That Jewish citizens of Israel enjoy a privileged legal status in a similar manner as do Muslim citizens of several neighbouring Muslim Arab countries, is not the issue here, nor does the report inquire as to the historic reasons for the loss of Jewish population within the Arab world at large following the machinations of Adolf Hitler’s willing disciples.
What strikes one as truly odd and paradoxical, is the perceived need by Amnesty to pressure for reform of Israeli citizenship through the imposition of yet another identity, and thus Amnesty is essentially advocating that Israelis become Palestinians and vice versa. It is a plurinational theme that I have often returned to, but unfortunately one which fails to grapple with the central demographic crisis in the region.
Simple put, there are more Arabs than Jews in the world, and more candidate Palestinians, applying for the job as Palestinians, than Israelis. Should Israel become an Arab State to be absorbed into the Arab League? What would happen if Israel did not exist? This might be the case if the country were forced to answer the charge of apartheid by absorbing both the PA and Gaza, and from the perspective of human rights, it might make a whole lot of sense on paper.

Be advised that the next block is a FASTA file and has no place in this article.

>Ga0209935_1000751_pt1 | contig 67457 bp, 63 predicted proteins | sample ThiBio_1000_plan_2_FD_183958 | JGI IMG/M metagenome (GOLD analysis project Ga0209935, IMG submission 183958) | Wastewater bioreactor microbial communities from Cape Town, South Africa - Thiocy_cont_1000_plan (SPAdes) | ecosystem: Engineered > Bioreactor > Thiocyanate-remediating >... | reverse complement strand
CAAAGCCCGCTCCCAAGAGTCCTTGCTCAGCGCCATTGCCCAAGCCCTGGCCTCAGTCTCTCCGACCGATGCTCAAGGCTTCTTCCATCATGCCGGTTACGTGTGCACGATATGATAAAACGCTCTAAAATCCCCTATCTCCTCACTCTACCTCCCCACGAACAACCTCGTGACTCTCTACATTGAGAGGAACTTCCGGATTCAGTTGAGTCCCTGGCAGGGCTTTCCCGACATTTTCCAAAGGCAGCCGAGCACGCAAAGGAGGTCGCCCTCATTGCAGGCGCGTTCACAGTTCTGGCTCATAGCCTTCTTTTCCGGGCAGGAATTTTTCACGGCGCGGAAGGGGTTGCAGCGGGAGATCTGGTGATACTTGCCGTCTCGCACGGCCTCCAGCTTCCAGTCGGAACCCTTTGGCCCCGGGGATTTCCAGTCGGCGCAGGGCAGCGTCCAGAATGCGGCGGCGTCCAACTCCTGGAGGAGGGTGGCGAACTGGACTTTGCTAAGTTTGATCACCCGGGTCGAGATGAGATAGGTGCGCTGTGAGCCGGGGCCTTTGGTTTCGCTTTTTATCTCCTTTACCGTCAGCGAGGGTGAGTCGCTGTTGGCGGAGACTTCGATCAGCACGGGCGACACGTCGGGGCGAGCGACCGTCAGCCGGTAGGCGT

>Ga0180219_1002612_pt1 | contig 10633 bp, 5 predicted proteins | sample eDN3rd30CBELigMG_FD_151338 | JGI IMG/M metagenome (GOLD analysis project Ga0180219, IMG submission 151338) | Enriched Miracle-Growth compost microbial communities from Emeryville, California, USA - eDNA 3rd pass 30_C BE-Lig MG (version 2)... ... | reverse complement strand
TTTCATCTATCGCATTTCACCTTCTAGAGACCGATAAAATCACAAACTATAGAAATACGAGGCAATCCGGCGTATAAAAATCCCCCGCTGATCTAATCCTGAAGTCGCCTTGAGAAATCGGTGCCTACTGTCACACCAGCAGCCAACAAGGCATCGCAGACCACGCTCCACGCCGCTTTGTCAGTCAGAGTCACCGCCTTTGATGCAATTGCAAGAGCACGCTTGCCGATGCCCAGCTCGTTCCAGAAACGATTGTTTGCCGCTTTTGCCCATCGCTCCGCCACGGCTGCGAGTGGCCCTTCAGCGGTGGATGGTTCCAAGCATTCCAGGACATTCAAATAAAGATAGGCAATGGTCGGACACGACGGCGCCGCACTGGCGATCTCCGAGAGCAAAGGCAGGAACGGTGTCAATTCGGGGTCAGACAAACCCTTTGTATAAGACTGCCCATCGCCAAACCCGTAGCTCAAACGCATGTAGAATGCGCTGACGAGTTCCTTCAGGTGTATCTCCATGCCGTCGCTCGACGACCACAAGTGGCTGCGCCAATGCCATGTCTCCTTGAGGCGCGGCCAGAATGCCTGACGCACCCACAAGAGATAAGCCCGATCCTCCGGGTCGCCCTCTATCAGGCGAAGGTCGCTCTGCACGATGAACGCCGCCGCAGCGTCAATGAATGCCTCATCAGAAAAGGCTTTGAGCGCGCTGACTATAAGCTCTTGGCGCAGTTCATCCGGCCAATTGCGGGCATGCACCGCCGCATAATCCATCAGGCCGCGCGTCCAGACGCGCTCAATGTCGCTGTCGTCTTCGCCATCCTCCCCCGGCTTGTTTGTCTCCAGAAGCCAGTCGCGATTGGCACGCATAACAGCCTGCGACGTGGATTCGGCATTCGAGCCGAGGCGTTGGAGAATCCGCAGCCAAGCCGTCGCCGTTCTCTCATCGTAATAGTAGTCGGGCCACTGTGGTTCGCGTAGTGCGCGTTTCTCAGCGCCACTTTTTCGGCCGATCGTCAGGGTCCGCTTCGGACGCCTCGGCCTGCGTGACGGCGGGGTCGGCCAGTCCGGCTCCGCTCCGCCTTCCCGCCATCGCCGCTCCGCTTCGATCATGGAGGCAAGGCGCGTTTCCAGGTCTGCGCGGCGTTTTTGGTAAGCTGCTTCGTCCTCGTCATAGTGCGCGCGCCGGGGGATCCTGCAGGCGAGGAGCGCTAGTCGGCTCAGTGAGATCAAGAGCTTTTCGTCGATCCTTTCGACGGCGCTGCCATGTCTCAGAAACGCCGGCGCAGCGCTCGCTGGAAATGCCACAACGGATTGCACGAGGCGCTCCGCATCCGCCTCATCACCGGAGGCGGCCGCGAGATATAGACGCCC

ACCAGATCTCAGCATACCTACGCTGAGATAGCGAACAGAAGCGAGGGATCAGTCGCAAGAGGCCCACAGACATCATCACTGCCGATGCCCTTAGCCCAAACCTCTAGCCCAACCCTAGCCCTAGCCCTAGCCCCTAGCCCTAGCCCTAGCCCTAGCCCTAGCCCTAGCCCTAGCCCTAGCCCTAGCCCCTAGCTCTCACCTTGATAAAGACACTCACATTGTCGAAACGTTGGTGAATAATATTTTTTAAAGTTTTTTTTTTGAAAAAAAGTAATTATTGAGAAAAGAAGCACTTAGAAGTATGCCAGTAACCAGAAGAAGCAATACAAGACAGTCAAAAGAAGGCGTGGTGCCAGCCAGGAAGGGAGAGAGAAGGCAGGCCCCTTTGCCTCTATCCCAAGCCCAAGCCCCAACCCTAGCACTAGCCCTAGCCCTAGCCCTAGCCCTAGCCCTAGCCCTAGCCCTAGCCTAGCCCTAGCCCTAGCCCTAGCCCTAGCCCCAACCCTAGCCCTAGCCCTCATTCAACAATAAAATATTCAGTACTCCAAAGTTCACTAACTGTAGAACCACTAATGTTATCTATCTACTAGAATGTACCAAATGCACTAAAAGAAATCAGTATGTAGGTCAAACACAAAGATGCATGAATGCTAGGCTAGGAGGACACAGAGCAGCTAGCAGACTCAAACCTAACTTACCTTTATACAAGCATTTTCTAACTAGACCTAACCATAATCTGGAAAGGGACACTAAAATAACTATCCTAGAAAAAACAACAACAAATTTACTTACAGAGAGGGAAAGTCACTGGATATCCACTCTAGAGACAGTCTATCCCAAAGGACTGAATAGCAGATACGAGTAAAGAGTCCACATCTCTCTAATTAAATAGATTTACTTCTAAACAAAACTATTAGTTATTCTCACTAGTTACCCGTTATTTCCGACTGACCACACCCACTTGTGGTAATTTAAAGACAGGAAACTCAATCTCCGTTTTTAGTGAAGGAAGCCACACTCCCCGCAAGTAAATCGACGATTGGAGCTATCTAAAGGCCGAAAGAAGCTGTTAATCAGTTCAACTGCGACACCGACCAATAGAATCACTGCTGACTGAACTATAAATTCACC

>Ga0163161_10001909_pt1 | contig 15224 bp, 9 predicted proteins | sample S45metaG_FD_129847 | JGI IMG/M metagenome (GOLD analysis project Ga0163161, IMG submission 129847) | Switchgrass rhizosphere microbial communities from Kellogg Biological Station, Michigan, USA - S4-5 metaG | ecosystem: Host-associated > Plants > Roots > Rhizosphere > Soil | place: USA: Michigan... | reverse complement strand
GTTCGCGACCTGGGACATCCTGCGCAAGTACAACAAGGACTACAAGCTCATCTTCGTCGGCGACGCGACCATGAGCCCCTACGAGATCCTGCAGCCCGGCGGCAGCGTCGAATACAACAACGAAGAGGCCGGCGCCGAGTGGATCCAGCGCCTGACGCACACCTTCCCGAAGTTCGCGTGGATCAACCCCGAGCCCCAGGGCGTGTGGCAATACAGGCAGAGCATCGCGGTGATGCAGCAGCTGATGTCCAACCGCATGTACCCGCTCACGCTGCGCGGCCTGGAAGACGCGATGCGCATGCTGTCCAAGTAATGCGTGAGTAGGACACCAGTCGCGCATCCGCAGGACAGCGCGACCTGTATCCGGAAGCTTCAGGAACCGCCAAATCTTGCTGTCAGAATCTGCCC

At least until one realises that Israel was created, not simply because of the circumstances surrounding the Nazi Holocaust, but also because of the problem of Jewish refugees fleeing Arab States and dhimmitude under Islamic law, in the aftermath of the 1941 Farhud Massacre. The latest Amnesty report thus repeats many of the mistakes, omissions and errors of earlier reports — is unnecessarily dense in its quest to appear scholarly — yet is an excellent albeit flawed document of excessive rights violations such as house demolitions, forced removals and appalling restrictions on movement.
 Although it is unnecessary for persons to be defined as a ‘racial group’ in order to be discriminated against as a ‘group’ in terms of International Law, reports on Israel/Palestine routinely trot out race criteria in order to meet the definition of apartheid.